Cuba begins to bury its dead as questions raised over plane crash

  • Cuba begins to bury its dead as questions raised over plane crash

Cuba begins to bury its dead as questions raised over plane crash

A Boeing 737 operated by state airline Cubana crashed on takeoff from Jose Marti International Airport in Havana on Friday with 104 people on board.

The plane, Cubana de Aviación Flight 972, an over 40 year-old Boeing 737 crashed shortly after take off from José Martí Airport in Havana just after 18.00 EEST and exploded.

The crew were reportedly Mexican nationals, with the bulk of the passengers being Cuban nationals although Argentina's foreign ministry has stated that two of its citizens had perished in the accident.

Three Cuban women survived the crash, but are still in a critical condition.

At morgues and in church services, Cubans are mourning loved ones who died in the country's worst air disaster in three decades.

The passenger plane, on a domestic flight to Holguin in eastern Cuba, crashed at 12:08 pm.

All six crew members on board were Mexican and the majority of the passengers were Cuban, with five foreigners reported to be among them.

The circumstances echoed those of Cubana de Aviacion's worst air disaster almost 30 years ago, in September 1989, when an Ilyushin 62 plane crashed on takeoff from Havana as it was headed to Italy.

The plane was reportedly leased to Cubana de Aviación from Mexican airline Aerolineas Damojh, also known as Global Air.

Last year, a Cuban military plane crashes into a hillside in the western province of Artemisa, killing eight troops on board.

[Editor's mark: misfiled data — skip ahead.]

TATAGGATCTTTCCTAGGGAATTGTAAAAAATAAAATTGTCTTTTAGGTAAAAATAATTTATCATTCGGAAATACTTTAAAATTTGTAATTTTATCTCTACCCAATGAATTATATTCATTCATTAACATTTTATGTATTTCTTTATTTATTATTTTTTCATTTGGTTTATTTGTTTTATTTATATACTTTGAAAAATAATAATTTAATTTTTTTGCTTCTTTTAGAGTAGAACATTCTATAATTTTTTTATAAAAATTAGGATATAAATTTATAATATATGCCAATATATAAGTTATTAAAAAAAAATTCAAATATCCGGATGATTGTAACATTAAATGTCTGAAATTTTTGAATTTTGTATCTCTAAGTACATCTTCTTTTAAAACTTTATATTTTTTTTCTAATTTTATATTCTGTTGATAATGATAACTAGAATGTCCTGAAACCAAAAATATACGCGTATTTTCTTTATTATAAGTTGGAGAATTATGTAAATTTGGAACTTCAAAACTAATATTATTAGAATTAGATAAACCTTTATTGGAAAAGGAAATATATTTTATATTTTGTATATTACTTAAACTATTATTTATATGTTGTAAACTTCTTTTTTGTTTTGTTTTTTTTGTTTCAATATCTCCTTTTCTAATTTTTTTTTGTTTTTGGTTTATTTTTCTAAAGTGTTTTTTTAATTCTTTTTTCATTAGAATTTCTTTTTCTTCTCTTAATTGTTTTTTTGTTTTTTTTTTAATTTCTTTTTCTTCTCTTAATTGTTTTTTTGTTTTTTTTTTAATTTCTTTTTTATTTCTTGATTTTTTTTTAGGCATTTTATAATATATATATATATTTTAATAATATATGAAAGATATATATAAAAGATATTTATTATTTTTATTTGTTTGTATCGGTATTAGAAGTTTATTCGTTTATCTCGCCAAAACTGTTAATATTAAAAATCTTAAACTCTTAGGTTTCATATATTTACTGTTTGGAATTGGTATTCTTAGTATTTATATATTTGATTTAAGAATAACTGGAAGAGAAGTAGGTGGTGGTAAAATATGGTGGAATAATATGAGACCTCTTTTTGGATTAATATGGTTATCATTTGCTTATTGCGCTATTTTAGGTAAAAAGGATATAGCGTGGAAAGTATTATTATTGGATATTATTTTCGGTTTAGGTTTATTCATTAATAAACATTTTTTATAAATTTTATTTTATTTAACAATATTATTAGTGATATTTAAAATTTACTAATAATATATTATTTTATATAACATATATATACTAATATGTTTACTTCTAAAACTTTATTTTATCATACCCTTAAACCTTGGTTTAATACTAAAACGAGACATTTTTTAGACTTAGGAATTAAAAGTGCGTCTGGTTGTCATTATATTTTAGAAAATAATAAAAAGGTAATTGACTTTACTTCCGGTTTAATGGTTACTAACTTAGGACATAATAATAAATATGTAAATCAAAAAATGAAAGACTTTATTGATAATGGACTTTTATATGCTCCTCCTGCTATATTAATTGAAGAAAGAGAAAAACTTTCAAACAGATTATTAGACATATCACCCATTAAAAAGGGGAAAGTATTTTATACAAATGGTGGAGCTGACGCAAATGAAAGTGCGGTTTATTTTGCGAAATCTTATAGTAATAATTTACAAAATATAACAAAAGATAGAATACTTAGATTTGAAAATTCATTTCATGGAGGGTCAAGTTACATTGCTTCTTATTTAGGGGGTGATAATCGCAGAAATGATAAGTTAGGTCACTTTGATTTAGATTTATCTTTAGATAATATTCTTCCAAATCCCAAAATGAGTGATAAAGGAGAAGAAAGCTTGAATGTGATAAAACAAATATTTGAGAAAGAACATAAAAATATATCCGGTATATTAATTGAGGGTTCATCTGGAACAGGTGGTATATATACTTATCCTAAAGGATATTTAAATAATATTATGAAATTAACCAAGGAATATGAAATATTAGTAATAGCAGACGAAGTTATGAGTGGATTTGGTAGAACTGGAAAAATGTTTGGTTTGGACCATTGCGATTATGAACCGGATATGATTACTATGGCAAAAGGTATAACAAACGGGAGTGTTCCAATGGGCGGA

Cubana de Avacion was wet leasing the aircraft -where the airline leases the plane as well as the crew - in a move the country's Transportation Minister Adel Yzquierdo Rodriguez attributed to the United States trade embargo against the island. Mexican authorities said Damojh had permits needed to lease its aircraft and had passed a November 2017 verification of its maintenance program.

The mother and child were the first of 67 Holguin residents to be brought home for burial out of the 110 people who died in the fiery crash in Havana over the weekend. He declined to comment further.

The company has come under scrutiny due to allegations of previous safety problems and complaints by former employees. "We can not yet confirm whether U.S. Citizens were on board", the official said in a statement.

As a result, Cuban officials suspended a captain and co-pilot for "serious technical knowledge issues" and the aviation security authority issued a formal recommendation that Cubana stop renting planes and crews from the Mexican company, Martinez wrote.

He said that with Damojh, "the formula here is that they take care of the maintenance of the aircraft".

Mexico said it had sent two civil aviation specialists to help in the investigation.